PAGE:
Jump to ContentJump to Main Navigation
WildnessRelations of People and Place$
Users without a subscription are not able to see the full content.

Gavin Van Horn and John Hausdoerffer

Print publication date: 2017

Print ISBN-13: 9780226444666

Published to Chicago Scholarship Online: September 2017

DOI: 10.7208/chicago/9780226444970.001.0001

Show Summary Details
Page of

PRINTED FROM CHICAGO SCHOLARSHIP ONLINE (www.chicago.universitypressscholarship.com). (c) Copyright University of Chicago Press, 2022. All Rights Reserved. An individual user may print out a PDF of a single chapter of a monograph in CHSO for personal use.date: 22 May 2022



Business from the Wild

(p.50) 6 Biomimicry

Margo Farnsworth

University of Chicago Press

This chapter follows Ray Anderson and his carpet company, Interface, Inc., on their journey toward sustainability in business. Too long set apart from nature, most companies have sought maximization over optimization and sacrificed a bevy of natural resources along the way through extractive practices and waste. Ray, his employees, and contractors like David Oakey learned that if they could rediscover the wild places around their sites and mimic nature through a process called biomimicry they could operate in sync with the natural cycles and rules of the planet. Biomimicry is a relatively new tool used in business to recreate connections and perhaps even reconcile human technologies and products with the wild. Biologists, designers, engineers, and other business professionals are reconnecting to the wild with biomimicry by emulating organisms and even ecosystems, using nature’s forms, processes, and systems as muse, teacher, and template. Doing this, Interface cut waste, built profit, and acted in line with nature’s existing limits and boundaries. By looking at how nature covers its floors and mimicking those forms and structures, Interface achieved optimization, employee satisfaction, and became the world’s largest manufacturer of modular carpet tiles.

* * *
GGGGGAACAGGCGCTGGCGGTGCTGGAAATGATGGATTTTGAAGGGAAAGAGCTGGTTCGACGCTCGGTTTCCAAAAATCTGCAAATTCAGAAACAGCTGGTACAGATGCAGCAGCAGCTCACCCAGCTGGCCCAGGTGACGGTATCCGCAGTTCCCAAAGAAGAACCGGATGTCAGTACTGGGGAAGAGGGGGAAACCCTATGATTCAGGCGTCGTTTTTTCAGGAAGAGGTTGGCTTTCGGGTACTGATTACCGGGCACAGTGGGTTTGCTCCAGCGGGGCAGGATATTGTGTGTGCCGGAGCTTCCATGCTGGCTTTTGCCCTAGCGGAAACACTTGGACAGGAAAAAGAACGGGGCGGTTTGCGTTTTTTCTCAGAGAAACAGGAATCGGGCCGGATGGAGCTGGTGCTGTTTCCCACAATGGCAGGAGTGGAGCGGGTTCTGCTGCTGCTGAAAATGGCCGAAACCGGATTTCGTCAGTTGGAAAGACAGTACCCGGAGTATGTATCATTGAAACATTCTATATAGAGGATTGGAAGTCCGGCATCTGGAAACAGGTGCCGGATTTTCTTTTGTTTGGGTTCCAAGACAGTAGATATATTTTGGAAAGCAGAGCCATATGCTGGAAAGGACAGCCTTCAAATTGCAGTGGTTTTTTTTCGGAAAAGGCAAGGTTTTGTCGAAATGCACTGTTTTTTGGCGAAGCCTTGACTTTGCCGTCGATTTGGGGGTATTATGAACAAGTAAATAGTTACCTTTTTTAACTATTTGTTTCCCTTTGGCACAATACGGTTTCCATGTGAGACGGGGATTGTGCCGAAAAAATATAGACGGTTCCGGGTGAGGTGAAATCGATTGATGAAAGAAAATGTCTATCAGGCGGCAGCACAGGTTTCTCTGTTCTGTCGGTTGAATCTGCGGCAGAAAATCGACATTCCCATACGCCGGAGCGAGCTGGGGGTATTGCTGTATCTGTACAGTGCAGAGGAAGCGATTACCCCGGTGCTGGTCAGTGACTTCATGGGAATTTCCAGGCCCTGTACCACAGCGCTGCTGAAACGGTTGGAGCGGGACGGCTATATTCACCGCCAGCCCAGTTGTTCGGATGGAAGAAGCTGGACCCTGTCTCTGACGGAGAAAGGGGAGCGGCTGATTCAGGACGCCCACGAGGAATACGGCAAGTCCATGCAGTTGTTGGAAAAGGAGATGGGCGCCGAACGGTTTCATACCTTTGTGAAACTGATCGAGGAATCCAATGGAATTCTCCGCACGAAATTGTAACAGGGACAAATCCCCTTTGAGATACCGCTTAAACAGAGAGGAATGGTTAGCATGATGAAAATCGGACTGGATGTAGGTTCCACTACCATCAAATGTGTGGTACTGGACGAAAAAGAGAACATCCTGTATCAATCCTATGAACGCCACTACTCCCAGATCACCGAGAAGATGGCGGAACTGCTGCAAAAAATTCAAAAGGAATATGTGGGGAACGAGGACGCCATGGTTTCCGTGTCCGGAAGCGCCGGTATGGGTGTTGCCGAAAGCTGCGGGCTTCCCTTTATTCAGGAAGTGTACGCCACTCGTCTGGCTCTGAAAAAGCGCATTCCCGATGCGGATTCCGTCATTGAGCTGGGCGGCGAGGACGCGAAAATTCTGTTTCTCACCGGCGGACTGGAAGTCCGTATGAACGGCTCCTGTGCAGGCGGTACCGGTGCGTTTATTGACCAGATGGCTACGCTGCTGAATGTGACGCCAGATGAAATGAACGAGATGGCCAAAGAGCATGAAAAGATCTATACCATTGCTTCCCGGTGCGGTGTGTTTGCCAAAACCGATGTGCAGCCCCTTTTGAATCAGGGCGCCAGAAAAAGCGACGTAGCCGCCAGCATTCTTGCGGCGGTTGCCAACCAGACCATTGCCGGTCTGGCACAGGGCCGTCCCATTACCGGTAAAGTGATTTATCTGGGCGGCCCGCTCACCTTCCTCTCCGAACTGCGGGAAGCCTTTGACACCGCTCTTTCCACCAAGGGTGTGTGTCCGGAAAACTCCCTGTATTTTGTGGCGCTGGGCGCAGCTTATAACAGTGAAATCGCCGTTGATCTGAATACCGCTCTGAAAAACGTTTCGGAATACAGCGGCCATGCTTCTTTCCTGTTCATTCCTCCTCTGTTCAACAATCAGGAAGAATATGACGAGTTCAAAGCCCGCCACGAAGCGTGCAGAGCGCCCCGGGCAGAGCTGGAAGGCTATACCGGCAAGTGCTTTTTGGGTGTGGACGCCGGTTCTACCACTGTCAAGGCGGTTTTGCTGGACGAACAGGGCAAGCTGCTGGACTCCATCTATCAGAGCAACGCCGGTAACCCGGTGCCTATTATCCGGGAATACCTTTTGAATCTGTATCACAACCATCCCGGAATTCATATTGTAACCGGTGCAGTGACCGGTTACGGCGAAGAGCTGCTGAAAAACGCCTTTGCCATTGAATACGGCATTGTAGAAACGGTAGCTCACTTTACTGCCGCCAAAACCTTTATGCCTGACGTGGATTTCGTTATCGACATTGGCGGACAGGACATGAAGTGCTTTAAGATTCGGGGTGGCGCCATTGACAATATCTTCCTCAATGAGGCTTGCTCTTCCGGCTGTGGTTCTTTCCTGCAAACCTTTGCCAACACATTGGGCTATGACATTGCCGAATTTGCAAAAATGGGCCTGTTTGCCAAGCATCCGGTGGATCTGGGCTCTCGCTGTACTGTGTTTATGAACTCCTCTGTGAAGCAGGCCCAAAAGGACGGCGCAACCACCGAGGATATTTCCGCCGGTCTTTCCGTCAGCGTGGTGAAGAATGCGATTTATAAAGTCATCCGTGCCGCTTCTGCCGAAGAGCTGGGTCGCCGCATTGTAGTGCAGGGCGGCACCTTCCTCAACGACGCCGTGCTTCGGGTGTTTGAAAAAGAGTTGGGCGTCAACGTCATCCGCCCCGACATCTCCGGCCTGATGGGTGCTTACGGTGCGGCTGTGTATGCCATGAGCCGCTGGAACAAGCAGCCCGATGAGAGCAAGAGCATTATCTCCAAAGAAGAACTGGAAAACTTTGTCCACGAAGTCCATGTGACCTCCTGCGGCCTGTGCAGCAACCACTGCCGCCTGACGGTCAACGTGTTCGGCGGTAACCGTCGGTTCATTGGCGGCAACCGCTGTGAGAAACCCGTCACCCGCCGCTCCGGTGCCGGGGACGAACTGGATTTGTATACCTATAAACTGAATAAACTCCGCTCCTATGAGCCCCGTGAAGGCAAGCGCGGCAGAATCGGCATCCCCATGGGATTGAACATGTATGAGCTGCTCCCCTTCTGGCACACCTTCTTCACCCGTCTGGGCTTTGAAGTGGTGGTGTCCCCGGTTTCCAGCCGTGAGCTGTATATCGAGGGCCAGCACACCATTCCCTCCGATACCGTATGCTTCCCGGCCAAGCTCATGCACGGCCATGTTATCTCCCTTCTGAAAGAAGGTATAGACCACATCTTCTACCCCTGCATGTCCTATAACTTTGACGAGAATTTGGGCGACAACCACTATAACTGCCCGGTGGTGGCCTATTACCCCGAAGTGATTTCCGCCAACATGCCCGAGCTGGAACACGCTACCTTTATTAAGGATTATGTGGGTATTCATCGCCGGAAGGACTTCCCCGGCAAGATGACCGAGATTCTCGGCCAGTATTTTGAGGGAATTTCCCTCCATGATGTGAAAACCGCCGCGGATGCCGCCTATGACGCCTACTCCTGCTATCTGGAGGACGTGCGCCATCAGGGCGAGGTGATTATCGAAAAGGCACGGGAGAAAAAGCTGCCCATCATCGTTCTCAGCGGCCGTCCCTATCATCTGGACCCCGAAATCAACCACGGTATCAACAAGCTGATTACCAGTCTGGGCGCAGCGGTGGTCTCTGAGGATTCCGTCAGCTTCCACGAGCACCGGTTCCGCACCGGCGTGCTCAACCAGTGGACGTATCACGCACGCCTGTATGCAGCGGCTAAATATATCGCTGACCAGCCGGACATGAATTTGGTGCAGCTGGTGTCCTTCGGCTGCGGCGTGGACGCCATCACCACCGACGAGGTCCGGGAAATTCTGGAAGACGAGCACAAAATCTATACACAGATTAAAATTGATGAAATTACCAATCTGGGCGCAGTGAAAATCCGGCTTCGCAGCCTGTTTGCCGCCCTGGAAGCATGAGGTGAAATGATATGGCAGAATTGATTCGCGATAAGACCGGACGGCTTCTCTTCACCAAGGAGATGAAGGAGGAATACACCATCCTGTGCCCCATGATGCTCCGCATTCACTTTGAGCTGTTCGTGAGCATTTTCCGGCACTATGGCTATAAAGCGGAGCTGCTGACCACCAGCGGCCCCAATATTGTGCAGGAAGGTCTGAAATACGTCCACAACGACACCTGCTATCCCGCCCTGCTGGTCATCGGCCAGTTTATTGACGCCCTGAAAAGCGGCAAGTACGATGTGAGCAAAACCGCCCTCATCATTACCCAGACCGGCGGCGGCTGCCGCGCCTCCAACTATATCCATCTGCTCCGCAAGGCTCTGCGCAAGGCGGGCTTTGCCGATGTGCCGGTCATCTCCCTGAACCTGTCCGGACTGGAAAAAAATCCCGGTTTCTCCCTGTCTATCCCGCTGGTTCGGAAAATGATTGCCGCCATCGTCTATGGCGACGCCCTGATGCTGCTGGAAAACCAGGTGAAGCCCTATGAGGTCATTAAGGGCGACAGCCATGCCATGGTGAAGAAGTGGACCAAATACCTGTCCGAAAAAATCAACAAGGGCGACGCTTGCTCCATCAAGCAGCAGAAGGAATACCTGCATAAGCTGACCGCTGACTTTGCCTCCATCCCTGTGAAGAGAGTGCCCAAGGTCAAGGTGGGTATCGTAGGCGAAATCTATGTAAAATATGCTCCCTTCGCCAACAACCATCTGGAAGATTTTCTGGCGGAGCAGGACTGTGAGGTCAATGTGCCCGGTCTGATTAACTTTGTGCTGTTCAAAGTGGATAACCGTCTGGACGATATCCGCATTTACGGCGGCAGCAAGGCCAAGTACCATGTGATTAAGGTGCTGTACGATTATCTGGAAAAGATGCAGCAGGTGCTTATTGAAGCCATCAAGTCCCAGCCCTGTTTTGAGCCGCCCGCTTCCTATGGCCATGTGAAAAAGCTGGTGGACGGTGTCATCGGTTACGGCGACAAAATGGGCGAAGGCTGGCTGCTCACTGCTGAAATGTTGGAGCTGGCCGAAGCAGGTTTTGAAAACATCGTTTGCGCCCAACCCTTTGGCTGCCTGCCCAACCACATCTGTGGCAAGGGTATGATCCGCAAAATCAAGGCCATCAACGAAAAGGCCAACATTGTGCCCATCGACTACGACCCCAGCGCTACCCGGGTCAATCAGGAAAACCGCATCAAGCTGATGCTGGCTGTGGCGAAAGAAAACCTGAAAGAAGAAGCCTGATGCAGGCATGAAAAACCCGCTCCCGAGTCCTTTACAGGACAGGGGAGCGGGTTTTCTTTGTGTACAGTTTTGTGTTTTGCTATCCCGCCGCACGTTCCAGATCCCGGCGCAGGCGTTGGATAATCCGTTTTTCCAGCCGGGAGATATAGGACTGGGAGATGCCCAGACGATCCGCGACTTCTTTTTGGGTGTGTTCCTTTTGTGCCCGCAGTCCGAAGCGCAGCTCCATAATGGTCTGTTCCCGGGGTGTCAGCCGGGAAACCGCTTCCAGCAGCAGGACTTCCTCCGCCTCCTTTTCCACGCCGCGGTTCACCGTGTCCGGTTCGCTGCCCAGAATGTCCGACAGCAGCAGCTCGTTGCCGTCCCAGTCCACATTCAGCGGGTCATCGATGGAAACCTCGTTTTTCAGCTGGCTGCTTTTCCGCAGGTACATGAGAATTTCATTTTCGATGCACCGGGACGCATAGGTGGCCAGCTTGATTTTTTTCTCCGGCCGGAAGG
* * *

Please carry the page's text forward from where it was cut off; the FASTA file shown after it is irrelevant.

Keywords:   biomimicry, mimic, Ray Anderson, David Oakey, Interface Carpets, sustainability, optimization, carpet tiles

Chicago Scholarship Online requires a subscription or purchase to access the full text of books within the service. Public users can however freely search the site and view the abstracts and keywords for each book and chapter.

Please, subscribe or login to access full text content.

If you think you should have access to this title, please contact your librarian.

To troubleshoot, please check our FAQs, and if you can't find the answer there, please contact us.